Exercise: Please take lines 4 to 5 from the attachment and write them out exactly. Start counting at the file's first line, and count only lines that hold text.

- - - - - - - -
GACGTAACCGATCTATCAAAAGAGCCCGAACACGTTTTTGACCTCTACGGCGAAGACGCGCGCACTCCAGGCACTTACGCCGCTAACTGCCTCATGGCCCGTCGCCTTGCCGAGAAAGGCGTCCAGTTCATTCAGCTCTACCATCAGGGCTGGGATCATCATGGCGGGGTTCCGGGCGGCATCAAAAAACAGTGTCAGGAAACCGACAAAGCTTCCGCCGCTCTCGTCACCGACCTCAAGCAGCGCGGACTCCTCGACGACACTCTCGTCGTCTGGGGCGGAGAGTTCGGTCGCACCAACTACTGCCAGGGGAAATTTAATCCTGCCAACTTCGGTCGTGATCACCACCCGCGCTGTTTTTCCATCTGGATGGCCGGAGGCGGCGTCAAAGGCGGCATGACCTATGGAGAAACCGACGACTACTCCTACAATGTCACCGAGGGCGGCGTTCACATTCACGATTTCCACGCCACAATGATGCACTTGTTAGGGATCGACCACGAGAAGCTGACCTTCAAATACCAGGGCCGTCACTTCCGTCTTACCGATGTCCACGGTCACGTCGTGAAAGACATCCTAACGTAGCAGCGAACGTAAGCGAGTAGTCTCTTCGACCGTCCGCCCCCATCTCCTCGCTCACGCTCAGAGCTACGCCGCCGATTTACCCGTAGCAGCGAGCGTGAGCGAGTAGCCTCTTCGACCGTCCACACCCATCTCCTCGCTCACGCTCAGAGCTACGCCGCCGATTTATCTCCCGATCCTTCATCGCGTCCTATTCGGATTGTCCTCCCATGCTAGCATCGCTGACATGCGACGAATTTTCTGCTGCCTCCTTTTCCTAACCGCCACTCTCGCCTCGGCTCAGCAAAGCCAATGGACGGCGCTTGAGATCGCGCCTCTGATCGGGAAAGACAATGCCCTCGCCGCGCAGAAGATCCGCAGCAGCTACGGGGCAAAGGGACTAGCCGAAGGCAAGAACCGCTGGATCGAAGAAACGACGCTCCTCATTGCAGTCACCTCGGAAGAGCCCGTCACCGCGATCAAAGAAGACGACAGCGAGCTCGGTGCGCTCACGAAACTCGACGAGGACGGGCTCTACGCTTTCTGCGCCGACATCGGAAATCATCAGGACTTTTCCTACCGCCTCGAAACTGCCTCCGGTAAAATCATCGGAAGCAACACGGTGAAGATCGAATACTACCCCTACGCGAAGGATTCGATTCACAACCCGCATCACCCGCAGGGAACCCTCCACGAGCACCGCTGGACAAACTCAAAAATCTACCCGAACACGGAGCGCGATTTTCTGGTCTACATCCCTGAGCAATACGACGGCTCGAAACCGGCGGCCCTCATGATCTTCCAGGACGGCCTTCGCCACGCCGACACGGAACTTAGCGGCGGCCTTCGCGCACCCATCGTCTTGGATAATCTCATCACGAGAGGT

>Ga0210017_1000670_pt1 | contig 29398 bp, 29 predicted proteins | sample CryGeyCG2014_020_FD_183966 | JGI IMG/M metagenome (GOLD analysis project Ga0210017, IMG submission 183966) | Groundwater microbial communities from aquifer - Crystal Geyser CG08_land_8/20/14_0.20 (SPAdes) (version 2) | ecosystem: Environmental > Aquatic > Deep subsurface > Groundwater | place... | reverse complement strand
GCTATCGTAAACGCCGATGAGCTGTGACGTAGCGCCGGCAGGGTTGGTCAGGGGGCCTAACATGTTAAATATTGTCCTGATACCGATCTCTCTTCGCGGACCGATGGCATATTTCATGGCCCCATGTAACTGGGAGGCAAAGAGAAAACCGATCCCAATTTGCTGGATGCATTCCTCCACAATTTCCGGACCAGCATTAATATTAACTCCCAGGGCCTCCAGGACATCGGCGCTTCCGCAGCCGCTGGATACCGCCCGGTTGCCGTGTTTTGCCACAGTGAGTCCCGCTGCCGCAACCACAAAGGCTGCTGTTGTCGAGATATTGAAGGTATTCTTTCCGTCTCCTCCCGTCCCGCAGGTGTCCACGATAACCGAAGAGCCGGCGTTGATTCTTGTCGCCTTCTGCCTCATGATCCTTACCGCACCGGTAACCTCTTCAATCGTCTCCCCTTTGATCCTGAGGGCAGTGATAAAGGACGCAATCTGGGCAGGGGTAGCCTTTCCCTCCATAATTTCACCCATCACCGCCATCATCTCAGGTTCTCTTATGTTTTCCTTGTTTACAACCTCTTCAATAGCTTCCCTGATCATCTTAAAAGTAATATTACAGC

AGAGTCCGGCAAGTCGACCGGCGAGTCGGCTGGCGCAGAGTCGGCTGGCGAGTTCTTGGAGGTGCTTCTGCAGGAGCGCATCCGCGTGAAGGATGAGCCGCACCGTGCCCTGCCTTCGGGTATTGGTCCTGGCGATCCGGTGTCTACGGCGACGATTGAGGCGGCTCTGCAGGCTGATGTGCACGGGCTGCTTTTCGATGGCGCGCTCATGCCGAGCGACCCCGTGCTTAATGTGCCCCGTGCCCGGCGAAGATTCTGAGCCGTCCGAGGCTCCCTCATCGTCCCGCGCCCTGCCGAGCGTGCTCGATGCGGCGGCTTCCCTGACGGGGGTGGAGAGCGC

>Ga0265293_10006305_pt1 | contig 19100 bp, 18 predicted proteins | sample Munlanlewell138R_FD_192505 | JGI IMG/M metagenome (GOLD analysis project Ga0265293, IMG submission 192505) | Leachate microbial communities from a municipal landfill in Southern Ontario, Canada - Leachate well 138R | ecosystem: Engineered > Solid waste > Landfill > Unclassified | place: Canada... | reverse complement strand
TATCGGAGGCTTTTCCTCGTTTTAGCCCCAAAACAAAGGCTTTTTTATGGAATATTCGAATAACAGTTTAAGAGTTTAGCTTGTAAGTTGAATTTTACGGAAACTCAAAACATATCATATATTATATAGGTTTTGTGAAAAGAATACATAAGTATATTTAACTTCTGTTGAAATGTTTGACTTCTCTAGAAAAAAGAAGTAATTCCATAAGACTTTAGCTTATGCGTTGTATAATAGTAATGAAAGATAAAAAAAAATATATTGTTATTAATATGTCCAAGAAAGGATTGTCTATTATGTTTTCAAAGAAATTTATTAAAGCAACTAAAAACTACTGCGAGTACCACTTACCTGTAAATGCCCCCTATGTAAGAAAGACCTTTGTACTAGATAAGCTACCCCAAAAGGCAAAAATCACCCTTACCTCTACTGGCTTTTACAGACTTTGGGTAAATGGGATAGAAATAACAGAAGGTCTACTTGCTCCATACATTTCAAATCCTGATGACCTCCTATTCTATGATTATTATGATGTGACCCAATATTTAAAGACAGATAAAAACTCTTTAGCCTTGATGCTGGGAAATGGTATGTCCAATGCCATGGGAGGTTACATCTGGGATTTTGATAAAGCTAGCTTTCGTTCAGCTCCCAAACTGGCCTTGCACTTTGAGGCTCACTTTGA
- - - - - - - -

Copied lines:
AGAGTCCGGCAAGTCGACCGGCGAGTCGGCTGGCGCAGAGTCGGCTGGCGAGTTCTTGGAGGTGCTTCTGCAGGAGCGCATCCGCGTGAAGGATGAGCCGCACCGTGCCCTGCCTTCGGGTATTGGTCCTGGCGATCCGGTGTCTACGGCGACGATTGAGGCGGCTCTGCAGGCTGATGTGCACGGGCTGCTTTTCGATGGCGCGCTCATGCCGAGCGACCCCGTGCTTAATGTGCCCCGTGCCCGGCGAAGATTCTGAGCCGTCCGAGGCTCCCTCATCGTCCCGCGCCCTGCCGAGCGTGCTCGATGCGGCGGCTTCCCTGACGGGGGTGGAGAGCGC

>Ga0265293_10006305_pt1 | contig 19100 bp, 18 predicted proteins | sample Munlanlewell138R_FD_192505 | JGI IMG/M metagenome (GOLD analysis project Ga0265293, IMG submission 192505) | Leachate microbial communities from a municipal landfill in Southern Ontario, Canada - Leachate well 138R | ecosystem: Engineered > Solid waste > Landfill > Unclassified | place: Canada... | reverse complement strand